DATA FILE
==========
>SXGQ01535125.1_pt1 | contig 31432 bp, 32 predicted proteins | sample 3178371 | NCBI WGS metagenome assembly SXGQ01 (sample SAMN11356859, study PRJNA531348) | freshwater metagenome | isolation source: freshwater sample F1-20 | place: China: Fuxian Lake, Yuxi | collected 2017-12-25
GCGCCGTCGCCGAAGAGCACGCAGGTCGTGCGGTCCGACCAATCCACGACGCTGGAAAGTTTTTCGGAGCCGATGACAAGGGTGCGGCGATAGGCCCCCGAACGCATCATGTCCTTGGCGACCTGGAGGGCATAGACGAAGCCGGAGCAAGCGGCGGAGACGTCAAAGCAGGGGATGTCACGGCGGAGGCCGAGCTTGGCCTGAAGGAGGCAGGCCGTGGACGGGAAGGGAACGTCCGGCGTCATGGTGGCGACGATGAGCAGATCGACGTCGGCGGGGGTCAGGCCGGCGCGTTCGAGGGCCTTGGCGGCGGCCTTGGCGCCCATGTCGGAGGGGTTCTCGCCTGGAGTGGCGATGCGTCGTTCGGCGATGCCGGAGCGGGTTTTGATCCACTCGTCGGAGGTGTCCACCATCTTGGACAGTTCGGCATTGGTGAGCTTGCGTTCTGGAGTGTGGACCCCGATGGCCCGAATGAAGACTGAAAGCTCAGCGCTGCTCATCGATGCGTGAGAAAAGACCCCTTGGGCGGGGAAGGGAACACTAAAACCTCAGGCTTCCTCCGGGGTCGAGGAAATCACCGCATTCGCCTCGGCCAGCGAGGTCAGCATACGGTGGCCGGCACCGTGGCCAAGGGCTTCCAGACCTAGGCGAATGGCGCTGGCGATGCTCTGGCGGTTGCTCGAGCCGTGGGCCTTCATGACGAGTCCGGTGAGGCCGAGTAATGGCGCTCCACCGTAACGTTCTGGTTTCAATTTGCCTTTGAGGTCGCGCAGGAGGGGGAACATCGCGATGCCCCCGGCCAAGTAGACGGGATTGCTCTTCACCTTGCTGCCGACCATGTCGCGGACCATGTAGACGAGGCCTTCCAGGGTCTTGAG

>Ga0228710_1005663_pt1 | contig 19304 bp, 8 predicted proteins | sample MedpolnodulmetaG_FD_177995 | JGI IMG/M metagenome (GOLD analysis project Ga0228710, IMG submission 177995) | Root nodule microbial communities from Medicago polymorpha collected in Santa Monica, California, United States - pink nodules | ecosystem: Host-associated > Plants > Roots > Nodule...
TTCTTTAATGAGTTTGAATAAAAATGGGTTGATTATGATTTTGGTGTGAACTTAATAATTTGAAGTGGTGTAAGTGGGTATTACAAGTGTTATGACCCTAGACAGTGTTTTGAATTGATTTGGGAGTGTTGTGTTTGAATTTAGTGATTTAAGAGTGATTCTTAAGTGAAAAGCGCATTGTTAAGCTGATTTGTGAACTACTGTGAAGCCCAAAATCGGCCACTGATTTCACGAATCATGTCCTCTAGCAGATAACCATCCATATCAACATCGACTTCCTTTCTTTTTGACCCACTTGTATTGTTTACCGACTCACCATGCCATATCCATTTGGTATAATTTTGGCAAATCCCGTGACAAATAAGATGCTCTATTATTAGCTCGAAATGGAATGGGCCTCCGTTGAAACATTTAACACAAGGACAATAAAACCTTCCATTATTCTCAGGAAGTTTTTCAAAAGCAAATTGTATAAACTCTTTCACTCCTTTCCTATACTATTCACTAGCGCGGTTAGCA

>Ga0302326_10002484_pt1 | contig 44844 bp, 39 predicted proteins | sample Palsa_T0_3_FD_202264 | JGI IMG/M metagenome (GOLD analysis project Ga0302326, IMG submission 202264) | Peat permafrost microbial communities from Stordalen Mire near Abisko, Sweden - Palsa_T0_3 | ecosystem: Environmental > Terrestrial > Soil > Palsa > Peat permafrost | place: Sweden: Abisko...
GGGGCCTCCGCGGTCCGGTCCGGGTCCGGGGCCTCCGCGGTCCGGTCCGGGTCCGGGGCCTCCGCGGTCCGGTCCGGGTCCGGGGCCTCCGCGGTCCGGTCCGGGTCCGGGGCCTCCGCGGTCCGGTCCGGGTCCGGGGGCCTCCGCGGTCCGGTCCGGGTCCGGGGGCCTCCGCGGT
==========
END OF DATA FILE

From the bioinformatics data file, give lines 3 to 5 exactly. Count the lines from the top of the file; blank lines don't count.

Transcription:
>Ga0228710_1005663_pt1 | contig 19304 bp, 8 predicted proteins | sample MedpolnodulmetaG_FD_177995 | JGI IMG/M metagenome (GOLD analysis project Ga0228710, IMG submission 177995) | Root nodule microbial communities from Medicago polymorpha collected in Santa Monica, California, United States - pink nodules | ecosystem: Host-associated > Plants > Roots > Nodule...
TTCTTTAATGAGTTTGAATAAAAATGGGTTGATTATGATTTTGGTGTGAACTTAATAATTTGAAGTGGTGTAAGTGGGTATTACAAGTGTTATGACCCTAGACAGTGTTTTGAATTGATTTGGGAGTGTTGTGTTTGAATTTAGTGATTTAAGAGTGATTCTTAAGTGAAAAGCGCATTGTTAAGCTGATTTGTGAACTACTGTGAAGCCCAAAATCGGCCACTGATTTCACGAATCATGTCCTCTAGCAGATAACCATCCATATCAACATCGACTTCCTTTCTTTTTGACCCACTTGTATTGTTTACCGACTCACCATGCCATATCCATTTGGTATAATTTTGGCAAATCCCGTGACAAATAAGATGCTCTATTATTAGCTCGAAATGGAATGGGCCTCCGTTGAAACATTTAACACAAGGACAATAAAACCTTCCATTATTCTCAGGAAGTTTTTCAAAAGCAAATTGTATAAACTCTTTCACTCCTTTCCTATACTATTCACTAGCGCGGTTAGCA

>Ga0302326_10002484_pt1 | contig 44844 bp, 39 predicted proteins | sample Palsa_T0_3_FD_202264 | JGI IMG/M metagenome (GOLD analysis project Ga0302326, IMG submission 202264) | Peat permafrost microbial communities from Stordalen Mire near Abisko, Sweden - Palsa_T0_3 | ecosystem: Environmental > Terrestrial > Soil > Palsa > Peat permafrost | place: Sweden: Abisko...